Harvard Educational Review
  1. Data Literacy for Educators

    Making It Count in Teacher Preparation and Practice

    Ellen B. Mandinach and Edith S. Gummer

    New York: Teachers College Press, 2016. 176 pp. $34.95 (paper).

    In Data Literacy for Educators: Making It Count in Teacher Preparation and Practice, Ellen B. Mandinach and Edith S. Gummer detail a conceptual framework they refer to as Data Literacy for Teachers (DLFT) and describe how schools of teacher education, among other K–12 US education stakeholders, can support teachers’ development of data literacy skills, the skills and habits of mind teachers need to responsibly use student data.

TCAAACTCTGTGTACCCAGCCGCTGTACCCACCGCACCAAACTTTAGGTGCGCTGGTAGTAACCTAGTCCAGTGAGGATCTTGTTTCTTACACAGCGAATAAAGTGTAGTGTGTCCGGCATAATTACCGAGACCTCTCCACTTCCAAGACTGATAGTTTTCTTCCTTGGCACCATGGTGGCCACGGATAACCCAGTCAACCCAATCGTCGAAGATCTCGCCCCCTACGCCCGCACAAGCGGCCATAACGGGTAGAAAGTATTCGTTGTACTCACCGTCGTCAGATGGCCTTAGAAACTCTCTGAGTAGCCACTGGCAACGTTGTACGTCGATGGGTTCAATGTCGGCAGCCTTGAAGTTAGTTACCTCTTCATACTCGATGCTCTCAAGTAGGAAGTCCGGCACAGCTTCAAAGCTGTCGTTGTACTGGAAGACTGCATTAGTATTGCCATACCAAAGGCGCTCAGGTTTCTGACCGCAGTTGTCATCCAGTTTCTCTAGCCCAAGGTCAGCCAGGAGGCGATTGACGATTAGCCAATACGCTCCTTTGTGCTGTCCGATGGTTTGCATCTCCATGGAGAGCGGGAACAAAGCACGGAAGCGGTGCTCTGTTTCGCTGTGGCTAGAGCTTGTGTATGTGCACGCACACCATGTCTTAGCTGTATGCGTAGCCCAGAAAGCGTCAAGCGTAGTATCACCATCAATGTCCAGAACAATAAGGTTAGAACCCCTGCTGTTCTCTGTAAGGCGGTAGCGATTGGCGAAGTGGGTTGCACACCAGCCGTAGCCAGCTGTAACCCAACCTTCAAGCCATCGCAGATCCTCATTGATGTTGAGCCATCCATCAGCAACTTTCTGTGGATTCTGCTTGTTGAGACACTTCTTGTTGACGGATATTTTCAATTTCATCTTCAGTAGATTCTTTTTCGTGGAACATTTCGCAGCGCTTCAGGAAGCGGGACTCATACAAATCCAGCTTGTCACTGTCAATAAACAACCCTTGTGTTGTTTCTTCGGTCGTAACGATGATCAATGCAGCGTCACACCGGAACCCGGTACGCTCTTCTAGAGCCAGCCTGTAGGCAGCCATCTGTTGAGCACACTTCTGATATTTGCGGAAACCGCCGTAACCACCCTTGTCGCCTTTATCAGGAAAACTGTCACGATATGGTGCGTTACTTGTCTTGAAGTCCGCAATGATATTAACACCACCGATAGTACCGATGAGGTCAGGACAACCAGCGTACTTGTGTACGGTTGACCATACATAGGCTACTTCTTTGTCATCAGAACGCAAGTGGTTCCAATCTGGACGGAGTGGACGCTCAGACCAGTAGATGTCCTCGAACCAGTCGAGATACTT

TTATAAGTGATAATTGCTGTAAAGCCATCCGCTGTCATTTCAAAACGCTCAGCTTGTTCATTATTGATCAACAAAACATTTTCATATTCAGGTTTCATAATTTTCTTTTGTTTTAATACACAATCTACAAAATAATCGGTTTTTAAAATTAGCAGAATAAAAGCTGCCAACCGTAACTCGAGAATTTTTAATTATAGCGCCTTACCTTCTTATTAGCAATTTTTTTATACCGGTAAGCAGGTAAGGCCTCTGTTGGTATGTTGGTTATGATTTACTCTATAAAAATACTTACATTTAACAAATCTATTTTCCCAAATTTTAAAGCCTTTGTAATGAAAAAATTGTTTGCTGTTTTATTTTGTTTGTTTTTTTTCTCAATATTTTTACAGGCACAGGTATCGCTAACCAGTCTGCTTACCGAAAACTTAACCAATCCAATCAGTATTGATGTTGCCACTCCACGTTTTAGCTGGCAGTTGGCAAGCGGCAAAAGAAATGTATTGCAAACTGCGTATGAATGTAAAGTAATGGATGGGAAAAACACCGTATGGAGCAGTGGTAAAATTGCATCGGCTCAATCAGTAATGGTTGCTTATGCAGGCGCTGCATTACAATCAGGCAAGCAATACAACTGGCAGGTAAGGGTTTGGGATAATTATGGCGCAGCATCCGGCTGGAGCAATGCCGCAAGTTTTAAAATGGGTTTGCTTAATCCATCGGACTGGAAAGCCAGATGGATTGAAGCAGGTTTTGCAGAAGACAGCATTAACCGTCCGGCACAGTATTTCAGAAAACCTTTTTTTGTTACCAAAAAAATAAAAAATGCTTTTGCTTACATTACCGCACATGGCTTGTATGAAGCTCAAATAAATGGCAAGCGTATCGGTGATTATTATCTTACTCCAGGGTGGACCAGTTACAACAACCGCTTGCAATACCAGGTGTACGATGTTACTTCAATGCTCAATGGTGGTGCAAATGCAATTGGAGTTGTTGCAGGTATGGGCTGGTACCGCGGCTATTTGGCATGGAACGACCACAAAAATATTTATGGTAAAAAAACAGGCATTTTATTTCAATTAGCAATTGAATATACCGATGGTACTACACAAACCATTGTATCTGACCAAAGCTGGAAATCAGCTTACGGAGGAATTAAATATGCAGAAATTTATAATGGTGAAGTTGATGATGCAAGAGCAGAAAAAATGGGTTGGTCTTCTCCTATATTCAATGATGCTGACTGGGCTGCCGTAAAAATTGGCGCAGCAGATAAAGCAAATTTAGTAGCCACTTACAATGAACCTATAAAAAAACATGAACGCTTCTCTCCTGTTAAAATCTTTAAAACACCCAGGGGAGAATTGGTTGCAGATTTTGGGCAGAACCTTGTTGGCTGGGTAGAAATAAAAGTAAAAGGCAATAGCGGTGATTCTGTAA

In the first half of the book, Mandinach and Gummer explain what DLFT entails and argue that it has been increasingly important for all teachers to master as policy mandates (e.g., accountability policies like ESSA) have generated a plethora of data on students. In chapter 1, the authors draw on the research base on teachers’ data use to develop an overall definition of DLFT, writing, “Data literacy for teaching is the ability to transform information into actionable instructional knowledge and practices” (p. 14). They go on to argue that DLFT draws on multiple sources of teacher knowledge, including knowledge of assessments, standards, how students learn, curriculum, and pedagogical content (i.e., specialized knowledge of instruction, students, and content needed to teach a particular subject) as well as discipline-specific knowledge. In this manner, the DLFT construct goes beyond simple knowledge of data to attend to how teachers use data in concert with their knowledge of teaching in order to shape classroom practice. In this sense, DLFT is a dynamic process of action rather than an inert knowledge base.